Scott Sumner  

Markets describe reality; models should explain market reactions

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Good for Michael Vick--or Ince... Obama vs. Wall Street Journal ...

Paul Krugman has a new post that explains why he is pessimistic about monetary stimulus at the zero bound. He briefly describes his 1998 paper on the zero bound problem. This paper shows that if base money and bonds are perfect substitutes at the zero bound, and if monetary stimulus is expected to be temporary (i.e. not to affect future money supplies) then conventional open market purchases are ineffective at the zero bound.

From a technical perspective, there is nothing wrong with Krugman's model. The real problem is the way he uses the model. A model by itself cannot tell us much about the impact of monetary policy on the economy, because we don't know if it describes reality, or leaves out important aspects of the real world.

A better way to proceed is to first observe that QE does impact market prices (such as foreign exchange rates) in a way that is at odds with the predictions of Krugman's model, and then construct a new model to explain why. That's actually pretty easy to do, for instance one simple way is to assume that QE affects the future expected money supply. And that's hardly an ad hoc assumption; indeed it is the standard assumption that's been used in monetarist economics for decades. They don't always say so explicitly, but quantity theoretic claims about the impact of money on prices always assumed that monetary injections were permanent. But those implicit monetarist assumptions were just as ad hoc as Krugman's assumption that monetary stimulus is temporary.

We need to look to real world data to figure out how markets perceive a given policy action. Krugman's mistake is to work from his model to conclusions about real world cause and effect. Instead he should be adjusting his model to figure out why QE announcements in the US, Japan, and the eurozone cause currencies to depreciate.

PS. I do agree with Krugman on one important point. When I read Krugman's critics, it seems like some of them do not understand his argument. They really should read his 1998 paper. There's nothing wrong with the paper itself, and indeed after writing the paper Krugman starting criticizing the Japanese for fiscal stimulus, encouraging them to rely more on monetary stimulus. More specifically, he encouraged the BOJ to make its monetary stimulus permanent. Later he reached different conclusions. The model didn't change, just the way he interpreted the model.

PPS. Ambrose Evans-Pritchard points to another important piece of evidence against Krugman's claims. The US, UK, and eurozone all did roughly equal amounts of austerity in the past 4 years, and yet the US and UK created jobs at a much faster rate, due to much more expansionary monetary policies.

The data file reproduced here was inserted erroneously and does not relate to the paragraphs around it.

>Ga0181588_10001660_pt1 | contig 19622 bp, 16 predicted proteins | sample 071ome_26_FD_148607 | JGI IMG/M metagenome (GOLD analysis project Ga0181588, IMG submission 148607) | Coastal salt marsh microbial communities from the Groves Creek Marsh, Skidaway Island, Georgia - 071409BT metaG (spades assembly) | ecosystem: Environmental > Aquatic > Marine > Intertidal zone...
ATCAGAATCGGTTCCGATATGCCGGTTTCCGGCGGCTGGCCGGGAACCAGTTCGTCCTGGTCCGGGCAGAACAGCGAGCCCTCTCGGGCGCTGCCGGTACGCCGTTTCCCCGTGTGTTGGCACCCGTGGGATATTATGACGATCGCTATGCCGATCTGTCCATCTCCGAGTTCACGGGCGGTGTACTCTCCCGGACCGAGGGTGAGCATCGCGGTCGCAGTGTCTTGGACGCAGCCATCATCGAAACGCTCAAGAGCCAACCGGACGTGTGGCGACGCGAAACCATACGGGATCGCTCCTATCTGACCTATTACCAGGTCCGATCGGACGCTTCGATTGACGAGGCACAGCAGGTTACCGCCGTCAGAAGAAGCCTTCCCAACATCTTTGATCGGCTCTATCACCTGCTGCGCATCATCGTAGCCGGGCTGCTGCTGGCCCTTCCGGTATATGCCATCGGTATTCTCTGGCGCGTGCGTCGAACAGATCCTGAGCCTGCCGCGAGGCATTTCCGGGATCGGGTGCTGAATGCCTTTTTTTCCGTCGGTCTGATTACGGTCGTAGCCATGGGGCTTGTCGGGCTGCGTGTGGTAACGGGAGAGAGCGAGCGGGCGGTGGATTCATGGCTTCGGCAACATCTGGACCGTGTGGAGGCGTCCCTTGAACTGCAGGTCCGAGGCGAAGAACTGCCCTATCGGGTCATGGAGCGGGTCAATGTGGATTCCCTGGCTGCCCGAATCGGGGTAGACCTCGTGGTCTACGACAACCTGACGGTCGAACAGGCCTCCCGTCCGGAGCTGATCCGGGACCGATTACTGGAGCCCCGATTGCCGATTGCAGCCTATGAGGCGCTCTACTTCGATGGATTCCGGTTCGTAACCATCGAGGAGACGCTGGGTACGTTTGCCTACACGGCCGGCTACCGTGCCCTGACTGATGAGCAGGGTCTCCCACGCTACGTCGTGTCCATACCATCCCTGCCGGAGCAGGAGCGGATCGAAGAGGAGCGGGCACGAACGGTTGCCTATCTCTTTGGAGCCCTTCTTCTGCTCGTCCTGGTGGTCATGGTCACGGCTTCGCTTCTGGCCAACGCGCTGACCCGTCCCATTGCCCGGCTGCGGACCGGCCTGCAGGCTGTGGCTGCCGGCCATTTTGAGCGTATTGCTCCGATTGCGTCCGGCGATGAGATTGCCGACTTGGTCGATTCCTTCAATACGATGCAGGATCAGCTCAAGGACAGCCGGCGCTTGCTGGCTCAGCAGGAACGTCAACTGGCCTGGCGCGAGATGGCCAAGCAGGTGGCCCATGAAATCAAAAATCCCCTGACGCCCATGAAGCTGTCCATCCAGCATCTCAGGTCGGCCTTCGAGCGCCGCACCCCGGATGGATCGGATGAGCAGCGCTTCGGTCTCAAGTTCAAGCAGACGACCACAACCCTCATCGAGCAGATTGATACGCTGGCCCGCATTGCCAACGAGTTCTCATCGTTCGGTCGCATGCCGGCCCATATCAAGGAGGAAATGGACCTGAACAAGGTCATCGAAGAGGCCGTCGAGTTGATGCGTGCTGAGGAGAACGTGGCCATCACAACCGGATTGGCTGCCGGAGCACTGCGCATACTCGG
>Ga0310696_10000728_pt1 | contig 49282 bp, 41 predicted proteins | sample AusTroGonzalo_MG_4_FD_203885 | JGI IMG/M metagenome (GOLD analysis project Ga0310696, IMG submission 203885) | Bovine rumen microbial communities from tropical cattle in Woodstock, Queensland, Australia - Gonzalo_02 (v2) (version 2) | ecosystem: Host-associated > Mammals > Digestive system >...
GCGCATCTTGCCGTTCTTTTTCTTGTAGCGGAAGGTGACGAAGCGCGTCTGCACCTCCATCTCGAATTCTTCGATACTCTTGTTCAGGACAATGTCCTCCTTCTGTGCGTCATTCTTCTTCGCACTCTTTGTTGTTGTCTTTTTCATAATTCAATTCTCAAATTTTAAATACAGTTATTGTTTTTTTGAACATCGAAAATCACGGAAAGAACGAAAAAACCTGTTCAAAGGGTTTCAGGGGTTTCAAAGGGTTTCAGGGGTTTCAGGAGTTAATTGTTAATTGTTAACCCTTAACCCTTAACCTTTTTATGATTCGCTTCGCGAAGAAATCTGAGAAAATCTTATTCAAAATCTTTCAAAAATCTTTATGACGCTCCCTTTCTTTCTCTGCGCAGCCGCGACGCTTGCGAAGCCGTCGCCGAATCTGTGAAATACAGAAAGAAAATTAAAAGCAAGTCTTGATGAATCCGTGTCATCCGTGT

HT: Saturos, James in London, TravisV


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COMMENTS (16 to date)
Ray Lopez writes:

@Sumner - I'm sorry but your piece does not do justice to the Krugman debate at all. As you admit, there's nothing wrong with Krugman's paper. Your attempt to rebut his conclusions by pointing to the Forex market is a red herring (currency markets are notoriously hard to model, since currency changes depend on a myriad of factors including probability of default and unsophisticated herd-like speculators who are noise, by way of example). The fact remains: at zero lower bound, you cannot create inflation if the price increase is temporary. Thought experiment: everybody gets a one-off helicopter drop of $100M. What happens to prices? They are all adjusted, over-night to the new price level, but inflation would be zero if the markets understood the helicopter drop was one-off (one time). You just shift the zeros on the price tag is all.

You cite the journalist AEP favorably, but his piece is more laughable than yours when he asserts "America has carried out the most drastic fiscal squeeze since demobilization after the Korean War without falling into recession" when in fact for the last four years the US Federal deficit has been well over 1T dollars or at least 0.5T (see: http://www.usgovernmentspending.com/federal_deficit_chart.html) What planet are you people on when a huge unprecedented deficit is a "fiscal squeeze"?

Then you wonder why nobody takes your target NGDP proposal seriously. I suggest you start acting more serious, like dare I say, Paul Krugman.

Brian Donohue writes:

The consolidation AEP refers to is (a) the end of the 2% payroll tax holiday, (b) the 2013 fiscal cliff tax increases, and (c) the 2013 sequester, a combination Krugman predicted would sabotage the economic recovery.

Market Monetarists argued that Fed QE and forward guidance could neutralize the contractionary effects of fiscal consolidation (monetary offset).

Krugman said ha! and declared 2013 to be a test of market monetarism.

/sad trombone for PK

CMA writes:

"What happens to prices? They are all adjusted, over-night to the new price level, but inflation would be zero if the markets understood the helicopter drop was one-off (one time)."

A price increase is inflation right?

Scott Sumner writes:

Ray, You've already been making a fool of yourself over at TheMoneyIllusion--you really might want to rethink your level of self-confidence before coming over here. Your discussion of Krugman's 1998 paper is so wide of the mark that I'm not even going to respond. You don't seem to even understand what we are debating.